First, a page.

proper brewing of Whites?


White and yellow teas are among the most subtle.

Postby Cinnabar Red » Oct 27th, '08, 10:40

Golden Jade Butterfly is a cool hand tied tea. My last brew was less than satisfying, so I followed the good advice on this thread and got a very good result.

Instead of 165 f, went to 180f. 2 full teaspoons, 14 ounces water, 3 minutes.

Results: big honeyed bouquet with lots of flowers, and nutty, carried to palette and finish.

A nice acid balance near the end.

Second infusion: slightly cooler water, a bit more on the time.

Results: Less nose, a bit lighter, but still very good.
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Postby Chip » Oct 27th, '08, 11:11

Very interesting. I always seem to go low temp wise. I will have to give this a try.
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Postby PaulLev » Dec 22nd, '08, 21:56

I sometimes brew white tea in a clear glass cup - I like looking at the leaves (as a previous poster said), and I even like tasting them, along with the tea, after it's brewed.
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Postby edkrueger » Dec 22nd, '08, 22:40

Chip wrote:Very interesting. I always seem to go low temp wise. I will have to give this a try.

I'm not a huge fan of whites, but a agree they taste better with water around 170. I think that lower temperature was to market their "delicateness." Look the water temperature is lower than green, they must be more delicate!
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Postby TeaCompulsion » Feb 15th, '09, 16:33

In my rather limited experience, whites do well at the same temps or even a bit hotter than Chinese greens, so 170F sounds like a good starting point.

I'm not sure how to explain exactly why the infusion vessel makes such a difference, but my skepticism ended when I realized how similar tea brewing is to baking, which I've been doing since I was seven years old. Years of experience later, I know the same brownie recipe will change abruptly (to my practiced eye and palette, anyway) by changing nothing but the pan material. I'm not always clear on exactly why, but I know what the different pans will do.

A thin porcelain gaiwan, preferably wider and more shallow than a typical gaiwan, seems ideal to me for whites in terms of the results it yields. If I used a pot, I'd want thinner porcelain than I've yet found in a pot of suitable size.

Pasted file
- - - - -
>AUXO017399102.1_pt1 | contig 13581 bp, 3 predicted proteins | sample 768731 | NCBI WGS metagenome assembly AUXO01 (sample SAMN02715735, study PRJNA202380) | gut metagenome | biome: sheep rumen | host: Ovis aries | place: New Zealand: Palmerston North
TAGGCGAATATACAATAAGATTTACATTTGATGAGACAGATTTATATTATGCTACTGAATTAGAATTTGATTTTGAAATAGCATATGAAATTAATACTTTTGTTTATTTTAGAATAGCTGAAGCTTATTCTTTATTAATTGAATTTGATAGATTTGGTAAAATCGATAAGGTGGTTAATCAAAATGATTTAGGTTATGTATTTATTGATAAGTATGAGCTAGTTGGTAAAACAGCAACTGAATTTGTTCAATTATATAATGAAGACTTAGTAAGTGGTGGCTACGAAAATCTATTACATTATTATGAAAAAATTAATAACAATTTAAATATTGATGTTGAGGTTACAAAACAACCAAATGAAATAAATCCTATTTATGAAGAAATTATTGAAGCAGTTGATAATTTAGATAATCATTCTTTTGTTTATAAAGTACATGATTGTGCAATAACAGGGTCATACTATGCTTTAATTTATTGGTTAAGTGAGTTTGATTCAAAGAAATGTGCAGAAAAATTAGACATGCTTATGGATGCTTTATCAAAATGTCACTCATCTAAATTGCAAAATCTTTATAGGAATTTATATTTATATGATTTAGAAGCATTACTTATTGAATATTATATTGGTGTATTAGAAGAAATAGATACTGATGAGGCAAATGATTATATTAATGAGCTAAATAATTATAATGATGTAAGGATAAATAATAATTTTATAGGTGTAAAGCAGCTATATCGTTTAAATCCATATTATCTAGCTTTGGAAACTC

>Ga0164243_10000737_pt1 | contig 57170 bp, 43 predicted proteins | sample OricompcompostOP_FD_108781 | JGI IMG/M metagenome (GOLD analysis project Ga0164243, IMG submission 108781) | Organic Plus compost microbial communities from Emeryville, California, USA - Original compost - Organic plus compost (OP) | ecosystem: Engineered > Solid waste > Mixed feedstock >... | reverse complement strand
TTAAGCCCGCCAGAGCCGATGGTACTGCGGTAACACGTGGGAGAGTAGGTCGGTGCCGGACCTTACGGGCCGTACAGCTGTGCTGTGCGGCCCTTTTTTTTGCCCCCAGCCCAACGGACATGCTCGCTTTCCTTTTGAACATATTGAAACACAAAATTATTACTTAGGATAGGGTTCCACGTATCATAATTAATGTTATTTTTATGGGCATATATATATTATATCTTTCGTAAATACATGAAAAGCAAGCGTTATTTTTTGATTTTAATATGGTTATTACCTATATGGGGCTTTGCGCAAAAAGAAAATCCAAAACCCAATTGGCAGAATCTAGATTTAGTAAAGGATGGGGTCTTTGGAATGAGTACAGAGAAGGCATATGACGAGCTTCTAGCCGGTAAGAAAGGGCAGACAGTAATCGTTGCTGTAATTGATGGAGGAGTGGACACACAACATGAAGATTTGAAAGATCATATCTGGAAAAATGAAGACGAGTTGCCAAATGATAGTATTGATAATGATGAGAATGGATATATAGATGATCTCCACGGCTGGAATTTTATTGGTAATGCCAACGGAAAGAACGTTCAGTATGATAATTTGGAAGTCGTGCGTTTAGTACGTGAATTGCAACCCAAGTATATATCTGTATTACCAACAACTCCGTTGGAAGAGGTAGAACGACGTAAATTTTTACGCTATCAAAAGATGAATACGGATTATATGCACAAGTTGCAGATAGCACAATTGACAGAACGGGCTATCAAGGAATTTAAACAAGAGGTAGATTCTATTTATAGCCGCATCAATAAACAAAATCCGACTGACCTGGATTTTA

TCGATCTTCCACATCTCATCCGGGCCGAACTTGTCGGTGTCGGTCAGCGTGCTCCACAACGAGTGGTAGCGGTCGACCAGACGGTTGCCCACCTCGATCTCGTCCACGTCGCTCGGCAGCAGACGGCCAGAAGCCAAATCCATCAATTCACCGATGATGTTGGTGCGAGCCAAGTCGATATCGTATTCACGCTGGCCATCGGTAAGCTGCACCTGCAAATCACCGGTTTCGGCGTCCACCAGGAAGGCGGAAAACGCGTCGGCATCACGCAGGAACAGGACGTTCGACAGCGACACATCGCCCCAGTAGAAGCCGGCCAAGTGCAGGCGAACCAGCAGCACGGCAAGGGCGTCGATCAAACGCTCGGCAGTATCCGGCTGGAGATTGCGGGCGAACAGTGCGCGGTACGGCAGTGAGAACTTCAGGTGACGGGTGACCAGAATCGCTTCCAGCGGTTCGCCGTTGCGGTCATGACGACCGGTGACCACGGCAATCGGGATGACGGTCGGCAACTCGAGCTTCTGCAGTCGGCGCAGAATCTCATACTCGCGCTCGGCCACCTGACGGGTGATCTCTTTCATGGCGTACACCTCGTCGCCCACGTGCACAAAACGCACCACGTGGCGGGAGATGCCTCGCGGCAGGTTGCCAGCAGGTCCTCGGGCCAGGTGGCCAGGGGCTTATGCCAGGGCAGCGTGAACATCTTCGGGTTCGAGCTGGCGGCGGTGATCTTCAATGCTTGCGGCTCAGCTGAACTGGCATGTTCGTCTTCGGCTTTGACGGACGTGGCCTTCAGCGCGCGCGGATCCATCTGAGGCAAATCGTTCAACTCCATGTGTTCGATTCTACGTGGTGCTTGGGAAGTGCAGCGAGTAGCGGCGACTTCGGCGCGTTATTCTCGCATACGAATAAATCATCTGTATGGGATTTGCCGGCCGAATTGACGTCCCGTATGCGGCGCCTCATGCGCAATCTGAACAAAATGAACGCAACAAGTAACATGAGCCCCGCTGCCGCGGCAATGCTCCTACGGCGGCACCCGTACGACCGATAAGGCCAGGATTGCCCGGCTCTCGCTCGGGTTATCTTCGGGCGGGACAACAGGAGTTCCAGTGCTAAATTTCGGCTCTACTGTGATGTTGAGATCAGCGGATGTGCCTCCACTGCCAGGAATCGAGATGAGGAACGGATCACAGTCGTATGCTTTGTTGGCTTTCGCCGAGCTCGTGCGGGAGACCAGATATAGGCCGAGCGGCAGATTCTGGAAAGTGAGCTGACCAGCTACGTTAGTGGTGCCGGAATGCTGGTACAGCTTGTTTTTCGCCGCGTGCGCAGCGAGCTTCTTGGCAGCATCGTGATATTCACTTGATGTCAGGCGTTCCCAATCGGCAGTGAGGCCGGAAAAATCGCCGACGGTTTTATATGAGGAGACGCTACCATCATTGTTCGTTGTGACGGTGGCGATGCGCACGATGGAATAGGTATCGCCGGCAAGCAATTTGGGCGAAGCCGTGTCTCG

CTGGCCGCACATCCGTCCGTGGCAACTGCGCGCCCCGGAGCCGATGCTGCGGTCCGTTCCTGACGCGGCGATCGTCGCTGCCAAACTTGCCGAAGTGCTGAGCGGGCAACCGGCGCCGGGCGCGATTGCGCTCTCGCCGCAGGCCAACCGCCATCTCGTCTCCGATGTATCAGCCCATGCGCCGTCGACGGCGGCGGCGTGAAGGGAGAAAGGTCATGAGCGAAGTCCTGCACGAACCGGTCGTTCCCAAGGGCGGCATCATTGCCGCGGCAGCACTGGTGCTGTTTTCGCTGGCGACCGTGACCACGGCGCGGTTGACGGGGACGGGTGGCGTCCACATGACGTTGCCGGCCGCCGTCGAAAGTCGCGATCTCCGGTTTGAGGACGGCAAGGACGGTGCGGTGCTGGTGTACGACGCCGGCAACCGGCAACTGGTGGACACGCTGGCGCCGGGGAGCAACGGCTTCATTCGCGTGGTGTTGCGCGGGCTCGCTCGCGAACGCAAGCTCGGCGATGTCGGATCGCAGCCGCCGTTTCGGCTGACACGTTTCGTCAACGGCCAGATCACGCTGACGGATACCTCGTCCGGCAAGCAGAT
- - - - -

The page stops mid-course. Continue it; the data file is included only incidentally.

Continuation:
I've yet to try brewing whites in a thin silver vessel, but that would probably work fairly well too.
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Postby PaulLev » Feb 15th, '09, 17:21

TeaCompulsion wrote:In my rather limited experience, whites do well at the same temps or even a bit hotter than Chinese greens, so 170F sounds like a good starting point. ...


I'm glad to read that. I wrote on some other board a few years ago that I actually find Mutan white brews better with water hotter than for green tea, and several people said I was wrong. :)
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Postby Rainy-Day » May 6th, '09, 14:31

If you can find a bodum infuser mug, those are really great and cheap, convenient and make perfect white tea, (or green for that matter). Their only flaw is that you end up with just one mug of tea. The other method is quite a bit more expensive, you need to buy 2 large glass pots (i.e. around 3-4 cups) and brew in one of them without infuser and then decant into the 2nd one. That's the method I use daily for all kinds of teas except puerhs and most oolongs. The key here is that there is no infuser - tea leaves float around the full volume of the pot. I much prefer glass pots because other materials take away too much heat, even if preheated, and this affects whites and greens the most. HTH!
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Postby Salsero » May 6th, '09, 16:01

Here's an article about infuser baskets with a link to several different versions of that concept.

Here's some Finum brand baskets also work well. I have several of those and they can be obtained many sources.
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Re: proper brewing of Whites?

Postby AlexZorach » Sep 24th, '09, 11:34

I find it's impossible to generalize about whites. Some white teas (like a silver needle from Taiwan I recently tried) I like to leave steeping for 15 minutes, and then the water has definitely lost much of the heat...but...I still like the result.

On the other hand, I've had a few white teas (some higher grades of shou mei with less brown leaf) that I found acquired an unpleasant astringency if I allowed them to brew for more than about 3 minutes, however.

I also find that the temperature that works well for one white tea may not work for another.